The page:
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openpty, login_tty, forkpty - tty utility functions
int openpty(int *amaster, int *aslave, char *name,
struct termios *termp, struct winsize *winp);
pid_t forkpty(int *amaster, char *name, struct termios *termp,
struct winsize *winp);
int login_tty(int fd);
Link with -lutil.
The openpty() function finds an available pseudo-terminal and returns
file descriptors for the master and slave in amaster and aslave. If
name is not NULL, the filename of the slave is returned in name. If
termp is not NULL, the terminal parameters of the slave will be set to
the values in termp. If winp is not NULL, the window size of the slave
will be set to the values in winp.
The login_tty() function prepares for a login on the tty fd (which may
be a real tty device, or the slave of a pseudo-terminal as returned by
openpty()) by creating a new session, making fd the controlling
terminal for the calling process, setting fd to be the standard input,
output, and error streams of the current process, and closing fd.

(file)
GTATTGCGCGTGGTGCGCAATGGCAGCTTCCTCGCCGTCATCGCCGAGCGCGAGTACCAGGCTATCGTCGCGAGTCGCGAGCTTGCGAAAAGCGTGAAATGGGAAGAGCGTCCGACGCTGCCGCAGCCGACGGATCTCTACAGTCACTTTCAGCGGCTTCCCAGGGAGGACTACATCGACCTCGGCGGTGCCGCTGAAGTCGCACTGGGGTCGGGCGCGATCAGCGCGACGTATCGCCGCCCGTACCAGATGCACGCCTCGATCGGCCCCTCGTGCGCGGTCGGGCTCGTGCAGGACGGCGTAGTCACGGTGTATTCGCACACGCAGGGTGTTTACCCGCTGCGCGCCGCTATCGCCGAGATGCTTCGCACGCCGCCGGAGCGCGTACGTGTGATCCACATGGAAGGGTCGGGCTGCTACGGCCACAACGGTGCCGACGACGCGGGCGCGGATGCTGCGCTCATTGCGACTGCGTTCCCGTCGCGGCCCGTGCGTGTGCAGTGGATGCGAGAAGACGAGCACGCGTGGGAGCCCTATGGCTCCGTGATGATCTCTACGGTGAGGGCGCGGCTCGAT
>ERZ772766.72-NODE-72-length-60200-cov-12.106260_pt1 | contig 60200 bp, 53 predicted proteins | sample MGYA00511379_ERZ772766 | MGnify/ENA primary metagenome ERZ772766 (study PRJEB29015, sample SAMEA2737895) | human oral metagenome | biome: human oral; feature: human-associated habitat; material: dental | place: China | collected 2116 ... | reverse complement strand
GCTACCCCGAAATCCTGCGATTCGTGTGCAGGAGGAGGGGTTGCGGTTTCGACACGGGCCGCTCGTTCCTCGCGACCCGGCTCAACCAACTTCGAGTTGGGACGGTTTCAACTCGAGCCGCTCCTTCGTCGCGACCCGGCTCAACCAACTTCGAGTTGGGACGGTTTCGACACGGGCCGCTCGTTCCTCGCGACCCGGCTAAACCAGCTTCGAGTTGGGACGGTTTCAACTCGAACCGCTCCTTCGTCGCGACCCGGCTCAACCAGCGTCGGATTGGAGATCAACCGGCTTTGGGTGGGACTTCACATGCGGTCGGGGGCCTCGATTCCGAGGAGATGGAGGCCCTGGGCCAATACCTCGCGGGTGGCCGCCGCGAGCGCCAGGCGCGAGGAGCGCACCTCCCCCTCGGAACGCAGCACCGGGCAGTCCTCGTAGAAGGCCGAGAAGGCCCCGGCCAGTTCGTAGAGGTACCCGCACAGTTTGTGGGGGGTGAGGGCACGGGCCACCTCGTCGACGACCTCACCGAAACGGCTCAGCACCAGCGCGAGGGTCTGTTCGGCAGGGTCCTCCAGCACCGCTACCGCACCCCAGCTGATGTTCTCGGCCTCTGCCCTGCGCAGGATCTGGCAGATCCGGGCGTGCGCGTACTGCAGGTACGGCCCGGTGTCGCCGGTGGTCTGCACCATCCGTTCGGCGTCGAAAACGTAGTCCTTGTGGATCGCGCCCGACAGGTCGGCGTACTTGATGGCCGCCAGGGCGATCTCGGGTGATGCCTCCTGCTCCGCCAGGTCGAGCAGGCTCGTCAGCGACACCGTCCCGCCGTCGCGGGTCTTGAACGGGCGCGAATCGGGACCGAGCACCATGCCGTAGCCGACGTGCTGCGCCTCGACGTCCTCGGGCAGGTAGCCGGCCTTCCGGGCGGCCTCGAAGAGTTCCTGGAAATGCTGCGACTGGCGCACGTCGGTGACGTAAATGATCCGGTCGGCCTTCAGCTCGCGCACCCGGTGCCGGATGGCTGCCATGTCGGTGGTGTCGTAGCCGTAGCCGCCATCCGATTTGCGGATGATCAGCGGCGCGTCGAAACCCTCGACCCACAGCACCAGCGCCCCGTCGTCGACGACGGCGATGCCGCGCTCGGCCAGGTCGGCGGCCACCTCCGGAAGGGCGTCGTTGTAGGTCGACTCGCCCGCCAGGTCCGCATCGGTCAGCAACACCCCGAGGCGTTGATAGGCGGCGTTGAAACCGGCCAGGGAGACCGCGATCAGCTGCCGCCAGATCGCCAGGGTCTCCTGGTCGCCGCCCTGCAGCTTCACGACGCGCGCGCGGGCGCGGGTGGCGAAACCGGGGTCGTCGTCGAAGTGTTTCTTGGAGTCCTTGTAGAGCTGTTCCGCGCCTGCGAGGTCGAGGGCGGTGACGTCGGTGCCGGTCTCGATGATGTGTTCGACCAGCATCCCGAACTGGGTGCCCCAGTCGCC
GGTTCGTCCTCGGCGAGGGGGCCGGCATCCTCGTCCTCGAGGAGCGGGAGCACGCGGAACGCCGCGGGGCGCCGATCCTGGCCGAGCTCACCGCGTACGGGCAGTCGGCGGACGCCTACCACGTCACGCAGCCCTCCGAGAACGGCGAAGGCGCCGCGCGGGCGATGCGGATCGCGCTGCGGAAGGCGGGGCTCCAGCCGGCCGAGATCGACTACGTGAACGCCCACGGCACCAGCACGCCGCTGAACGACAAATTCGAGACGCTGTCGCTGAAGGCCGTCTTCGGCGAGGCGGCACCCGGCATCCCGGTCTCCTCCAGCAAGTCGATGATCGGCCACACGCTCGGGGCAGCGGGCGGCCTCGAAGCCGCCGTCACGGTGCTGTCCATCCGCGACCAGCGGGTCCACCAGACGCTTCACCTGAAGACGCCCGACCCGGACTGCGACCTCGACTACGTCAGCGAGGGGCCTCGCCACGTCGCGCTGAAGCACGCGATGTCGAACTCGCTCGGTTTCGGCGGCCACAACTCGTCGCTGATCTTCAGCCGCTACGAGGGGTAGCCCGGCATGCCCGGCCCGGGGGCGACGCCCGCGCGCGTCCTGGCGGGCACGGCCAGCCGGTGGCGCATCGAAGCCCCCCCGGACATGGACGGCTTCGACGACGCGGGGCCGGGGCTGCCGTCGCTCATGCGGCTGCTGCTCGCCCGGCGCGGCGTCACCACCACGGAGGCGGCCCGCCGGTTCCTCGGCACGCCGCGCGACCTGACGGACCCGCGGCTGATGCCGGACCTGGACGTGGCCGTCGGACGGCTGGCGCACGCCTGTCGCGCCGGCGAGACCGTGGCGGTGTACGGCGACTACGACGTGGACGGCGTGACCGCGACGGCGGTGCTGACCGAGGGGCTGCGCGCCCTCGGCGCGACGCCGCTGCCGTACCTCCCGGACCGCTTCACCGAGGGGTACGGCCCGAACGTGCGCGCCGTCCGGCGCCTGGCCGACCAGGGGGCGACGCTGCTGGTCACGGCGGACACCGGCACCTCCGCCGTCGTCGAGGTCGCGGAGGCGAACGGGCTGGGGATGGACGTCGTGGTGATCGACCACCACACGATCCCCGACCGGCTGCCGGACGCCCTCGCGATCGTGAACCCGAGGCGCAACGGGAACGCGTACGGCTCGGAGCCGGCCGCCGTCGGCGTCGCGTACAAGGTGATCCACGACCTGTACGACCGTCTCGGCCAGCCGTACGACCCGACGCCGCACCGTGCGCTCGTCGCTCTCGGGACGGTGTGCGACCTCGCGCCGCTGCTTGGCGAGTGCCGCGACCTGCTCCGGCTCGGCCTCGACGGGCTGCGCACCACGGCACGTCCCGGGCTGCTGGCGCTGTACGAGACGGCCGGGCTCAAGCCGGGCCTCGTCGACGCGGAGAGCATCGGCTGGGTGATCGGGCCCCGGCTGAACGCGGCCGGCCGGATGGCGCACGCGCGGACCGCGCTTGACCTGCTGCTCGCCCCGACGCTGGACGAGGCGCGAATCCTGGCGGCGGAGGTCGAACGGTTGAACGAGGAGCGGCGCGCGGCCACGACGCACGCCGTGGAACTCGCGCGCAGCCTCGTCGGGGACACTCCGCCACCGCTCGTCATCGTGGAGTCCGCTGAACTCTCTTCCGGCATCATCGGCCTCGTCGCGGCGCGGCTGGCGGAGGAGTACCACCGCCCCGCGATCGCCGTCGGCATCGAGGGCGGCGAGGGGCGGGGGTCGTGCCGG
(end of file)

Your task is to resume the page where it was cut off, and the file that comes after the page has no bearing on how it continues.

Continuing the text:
The forkpty() function combines openpty(), fork(2), and login_tty() to
create a new process operating in a pseudo-terminal. The file
descriptor of the master side of the pseudo-terminal is returned in
amaster, and the filename of the slave in name if it is not NULL. The
termp and winp parameters, if not NULL, will determine the terminal
attributes and window size of the slave side of the pseudo-terminal.
If a call to openpty(), login_tty(), or forkpty() is not successful, -1
is returned and errno is set to indicate the error. Otherwise,
openpty(), login_tty(), and the child process of forkpty() return 0,
and the parent process of forkpty() returns the process ID of the child
openpty() will fail if:
ENOENT There are no available ttys.
login_tty() will fail if ioctl(2) fails to set fd to the controlling
terminal of the calling process.
forkpty() will fail if either openpty() or fork(2) fails.
These are BSD functions, present in libc5 and glibc2.
In versions of glibc before 2.0.92, openpty() returns file descriptors
for a BSD pseudo-terminal pair; since glibc 2.0.92, it first attempts
to open a Unix 98 pseudo-terminal pair, and falls back to opening a BSD
pseudo-terminal pair if that fails.
Nobody knows how much space should be reserved for name. So, calling
openpty() or forkpty() with non-NULL name may not be secure.
fork(2), ttyname(3), pty(7)
This page is part of release 3.01 of the Linux man-pages project. A
description of the project, and information about reporting bugs, can
be found at http://www.kernel.org/doc/man-pages/.